A joint declaration will be signed on the future relations between the Vatican and the Russian Orthodox Church, the Vatican Radio has reported.
"The meeting has been prepared for a long time. In 1996 and 1997, intense talks were held on organizing a meeting of his Holiness Patriarch Alexy II," said the chairman of the department for external church relations, Metropolitan Hilarion of Volokolamsk.
These talks were stopped due to no possibility to agree on some issues. "This concerned the Greek-Catholics and proselytism of Catholic missionaries on the canonical territory of the Moscow Patriarchate," the metropolitan said.
Russia's Orthodox Church has never rejected a possibility of organizing a meeting in future "when the necessary conditions for it emerge," he stressed.
"Over all these years, the major obstacle for holding the meeting was the union [united Church]," the metropolitan said.
The destruction by the uniates of three eparchies of the Moscow Patriarchate in West Ukraine in 1980-90s, moving the center of the Ukrainian Greek-Catholic Church from Lviv to Kyiv and the persistent wish of this Church to get the status of the Patriarchate and the support by dissenter uniates – "all these factors only worsened the problem," he said.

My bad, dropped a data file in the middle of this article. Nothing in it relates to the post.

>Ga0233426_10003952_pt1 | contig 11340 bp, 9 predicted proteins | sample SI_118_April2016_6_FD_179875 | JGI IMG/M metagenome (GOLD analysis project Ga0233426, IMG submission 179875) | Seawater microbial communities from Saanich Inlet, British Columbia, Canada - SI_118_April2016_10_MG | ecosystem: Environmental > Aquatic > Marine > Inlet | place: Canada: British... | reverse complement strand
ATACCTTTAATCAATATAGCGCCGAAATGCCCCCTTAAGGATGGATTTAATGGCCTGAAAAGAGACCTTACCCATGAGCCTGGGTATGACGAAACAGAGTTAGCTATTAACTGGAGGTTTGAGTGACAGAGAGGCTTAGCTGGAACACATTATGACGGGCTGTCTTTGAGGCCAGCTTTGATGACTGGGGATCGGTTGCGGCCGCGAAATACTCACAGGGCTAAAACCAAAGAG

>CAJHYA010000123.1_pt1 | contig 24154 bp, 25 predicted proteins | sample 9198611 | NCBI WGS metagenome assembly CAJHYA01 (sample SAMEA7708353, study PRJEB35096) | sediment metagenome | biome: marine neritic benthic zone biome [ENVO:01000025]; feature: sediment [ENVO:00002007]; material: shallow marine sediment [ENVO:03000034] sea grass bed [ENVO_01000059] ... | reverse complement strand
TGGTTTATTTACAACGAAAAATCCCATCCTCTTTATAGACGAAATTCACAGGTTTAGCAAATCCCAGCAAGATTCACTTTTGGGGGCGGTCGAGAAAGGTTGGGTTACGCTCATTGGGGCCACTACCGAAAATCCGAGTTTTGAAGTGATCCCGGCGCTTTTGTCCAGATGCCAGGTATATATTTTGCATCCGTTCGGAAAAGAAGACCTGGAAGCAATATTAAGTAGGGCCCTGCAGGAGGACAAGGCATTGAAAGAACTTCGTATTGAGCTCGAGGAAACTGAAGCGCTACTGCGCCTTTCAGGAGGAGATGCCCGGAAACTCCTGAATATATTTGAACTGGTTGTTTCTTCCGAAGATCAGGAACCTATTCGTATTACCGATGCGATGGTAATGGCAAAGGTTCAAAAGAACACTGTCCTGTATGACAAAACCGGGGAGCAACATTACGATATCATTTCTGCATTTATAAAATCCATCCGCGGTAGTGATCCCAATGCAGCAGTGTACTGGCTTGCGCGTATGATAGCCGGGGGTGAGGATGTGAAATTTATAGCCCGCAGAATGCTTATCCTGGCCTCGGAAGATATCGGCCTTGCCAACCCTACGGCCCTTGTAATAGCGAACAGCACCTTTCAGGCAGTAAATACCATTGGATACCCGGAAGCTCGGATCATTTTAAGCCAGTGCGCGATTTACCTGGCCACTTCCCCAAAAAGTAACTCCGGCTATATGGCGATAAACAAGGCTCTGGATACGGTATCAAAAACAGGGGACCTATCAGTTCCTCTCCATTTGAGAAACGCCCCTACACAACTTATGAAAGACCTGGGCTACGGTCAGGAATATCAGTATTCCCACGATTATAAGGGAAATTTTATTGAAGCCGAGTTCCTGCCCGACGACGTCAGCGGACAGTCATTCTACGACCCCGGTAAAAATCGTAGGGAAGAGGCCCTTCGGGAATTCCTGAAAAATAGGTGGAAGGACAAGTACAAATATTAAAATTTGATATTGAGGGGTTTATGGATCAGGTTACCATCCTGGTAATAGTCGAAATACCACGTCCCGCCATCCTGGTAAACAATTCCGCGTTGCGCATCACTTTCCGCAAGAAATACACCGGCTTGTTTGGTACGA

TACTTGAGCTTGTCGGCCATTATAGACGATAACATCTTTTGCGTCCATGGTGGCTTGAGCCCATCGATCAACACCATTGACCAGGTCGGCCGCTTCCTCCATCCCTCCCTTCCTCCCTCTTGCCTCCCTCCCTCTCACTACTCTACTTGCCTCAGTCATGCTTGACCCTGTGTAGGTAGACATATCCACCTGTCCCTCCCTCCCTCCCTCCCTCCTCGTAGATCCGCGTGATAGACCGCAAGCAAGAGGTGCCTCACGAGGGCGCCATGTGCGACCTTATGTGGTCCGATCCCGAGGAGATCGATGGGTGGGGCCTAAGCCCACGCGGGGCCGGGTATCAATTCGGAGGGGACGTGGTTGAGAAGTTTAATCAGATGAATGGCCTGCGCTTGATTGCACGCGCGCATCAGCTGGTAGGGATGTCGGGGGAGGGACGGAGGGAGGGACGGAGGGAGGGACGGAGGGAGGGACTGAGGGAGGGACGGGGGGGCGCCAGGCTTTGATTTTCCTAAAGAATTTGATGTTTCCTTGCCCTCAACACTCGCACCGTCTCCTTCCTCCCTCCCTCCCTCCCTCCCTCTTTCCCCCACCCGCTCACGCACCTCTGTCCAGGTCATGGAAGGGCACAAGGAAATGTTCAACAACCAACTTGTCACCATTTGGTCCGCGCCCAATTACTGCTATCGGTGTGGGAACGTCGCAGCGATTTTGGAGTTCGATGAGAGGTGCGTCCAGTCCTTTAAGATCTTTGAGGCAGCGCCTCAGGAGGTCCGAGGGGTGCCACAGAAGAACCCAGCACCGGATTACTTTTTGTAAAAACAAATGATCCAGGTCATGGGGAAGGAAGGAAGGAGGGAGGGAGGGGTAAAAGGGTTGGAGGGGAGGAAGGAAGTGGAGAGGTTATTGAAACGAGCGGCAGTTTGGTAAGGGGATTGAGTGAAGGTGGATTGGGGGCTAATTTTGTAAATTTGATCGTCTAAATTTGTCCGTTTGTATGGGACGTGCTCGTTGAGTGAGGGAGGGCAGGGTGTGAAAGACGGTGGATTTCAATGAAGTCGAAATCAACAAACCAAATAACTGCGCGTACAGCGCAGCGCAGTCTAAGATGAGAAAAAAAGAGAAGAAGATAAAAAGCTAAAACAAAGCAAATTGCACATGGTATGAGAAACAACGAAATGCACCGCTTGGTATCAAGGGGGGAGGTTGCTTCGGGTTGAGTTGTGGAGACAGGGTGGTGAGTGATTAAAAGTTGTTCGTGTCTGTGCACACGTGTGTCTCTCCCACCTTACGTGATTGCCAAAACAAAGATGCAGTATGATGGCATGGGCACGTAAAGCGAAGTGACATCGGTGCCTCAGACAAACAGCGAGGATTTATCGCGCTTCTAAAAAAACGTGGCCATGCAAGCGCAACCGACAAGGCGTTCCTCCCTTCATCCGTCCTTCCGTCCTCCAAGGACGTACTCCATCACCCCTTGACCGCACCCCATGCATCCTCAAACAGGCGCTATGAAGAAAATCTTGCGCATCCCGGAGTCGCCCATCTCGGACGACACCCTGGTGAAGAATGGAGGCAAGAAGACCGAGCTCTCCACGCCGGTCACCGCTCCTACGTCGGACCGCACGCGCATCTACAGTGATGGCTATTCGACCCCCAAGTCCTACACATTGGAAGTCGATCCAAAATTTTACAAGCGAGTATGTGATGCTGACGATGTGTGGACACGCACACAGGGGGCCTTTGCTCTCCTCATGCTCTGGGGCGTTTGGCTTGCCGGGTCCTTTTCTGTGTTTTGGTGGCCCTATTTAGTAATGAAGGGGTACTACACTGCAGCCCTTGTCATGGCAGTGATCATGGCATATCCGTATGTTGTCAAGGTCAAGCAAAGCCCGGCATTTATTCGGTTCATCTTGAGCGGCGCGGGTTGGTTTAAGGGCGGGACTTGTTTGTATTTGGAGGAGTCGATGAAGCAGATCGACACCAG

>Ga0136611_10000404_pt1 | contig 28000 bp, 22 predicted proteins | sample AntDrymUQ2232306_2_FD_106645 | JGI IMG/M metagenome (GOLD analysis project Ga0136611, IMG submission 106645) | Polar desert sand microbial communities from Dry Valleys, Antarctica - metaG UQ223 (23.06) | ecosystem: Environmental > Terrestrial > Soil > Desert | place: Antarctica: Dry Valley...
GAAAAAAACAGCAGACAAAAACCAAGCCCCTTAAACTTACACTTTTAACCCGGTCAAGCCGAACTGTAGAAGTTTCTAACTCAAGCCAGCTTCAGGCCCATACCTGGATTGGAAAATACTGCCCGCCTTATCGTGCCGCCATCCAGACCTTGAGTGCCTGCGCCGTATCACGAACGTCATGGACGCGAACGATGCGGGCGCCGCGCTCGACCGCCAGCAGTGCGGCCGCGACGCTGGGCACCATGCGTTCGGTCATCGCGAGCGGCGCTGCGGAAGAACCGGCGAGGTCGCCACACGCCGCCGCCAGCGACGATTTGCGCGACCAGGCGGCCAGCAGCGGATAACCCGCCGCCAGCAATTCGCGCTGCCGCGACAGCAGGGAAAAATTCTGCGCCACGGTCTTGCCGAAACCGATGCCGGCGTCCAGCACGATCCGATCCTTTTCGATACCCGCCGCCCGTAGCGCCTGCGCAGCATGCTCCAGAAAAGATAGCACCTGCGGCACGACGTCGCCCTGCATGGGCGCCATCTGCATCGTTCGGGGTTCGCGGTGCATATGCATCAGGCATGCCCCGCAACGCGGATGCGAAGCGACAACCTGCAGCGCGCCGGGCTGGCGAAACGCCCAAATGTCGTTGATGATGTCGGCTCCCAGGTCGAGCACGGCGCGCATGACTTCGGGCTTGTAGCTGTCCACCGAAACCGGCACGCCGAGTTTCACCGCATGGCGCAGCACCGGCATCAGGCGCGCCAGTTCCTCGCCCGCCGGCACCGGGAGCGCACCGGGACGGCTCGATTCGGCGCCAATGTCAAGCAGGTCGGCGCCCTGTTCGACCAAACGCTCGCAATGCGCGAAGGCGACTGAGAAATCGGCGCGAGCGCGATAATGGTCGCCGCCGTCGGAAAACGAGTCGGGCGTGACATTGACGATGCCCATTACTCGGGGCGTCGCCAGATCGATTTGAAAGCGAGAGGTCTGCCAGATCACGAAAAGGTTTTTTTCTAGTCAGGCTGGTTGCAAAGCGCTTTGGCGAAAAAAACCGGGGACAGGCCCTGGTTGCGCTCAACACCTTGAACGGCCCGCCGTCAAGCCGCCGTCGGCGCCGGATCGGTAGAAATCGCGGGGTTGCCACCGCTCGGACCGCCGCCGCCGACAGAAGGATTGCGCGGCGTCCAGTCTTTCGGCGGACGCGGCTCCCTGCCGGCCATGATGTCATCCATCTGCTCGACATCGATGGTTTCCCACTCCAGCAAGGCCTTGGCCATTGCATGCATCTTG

A joint statement released by the Holy See and the Patriarchate of Moscow has said the first such meeting in history will be held after a long preparation and marks "an important stage in relations between the two Churches."
The meeting between the primates of the Roman Catholic and the Russian Orthodox Church acquires particular importance against the backdrop of the aggravation of international tension, Cardinal Walter Kasper, President Emeritus of the Pontifical Council for Promoting Christian Unity, told TASS on Friday.
"It is very important that this meeting takes place now that there are so many problems in the world. A lot will depend in resolving international issues in the future on the interaction between the two churches," he said.
According to the cardinal, it is too early yet to talk about the possible visit of Pope Francis to Russia. "This is an important step, but we have an important path to cover for the rapprochement between the two churches," Cardinal Kasper said.
The Eastern Orthodox and Roman Catholic Churches are the result of the East-West Schism of 1054 also known as the Great Schism. The two churches have remained estranged on a number of key issues.
"The Holy See and the Moscow Patriarchate hope that it will also be a sign of hope for all people of good will. They invite all Christians to pray fervently for God to bless this meeting, that it may bear good fruits," the statement reads.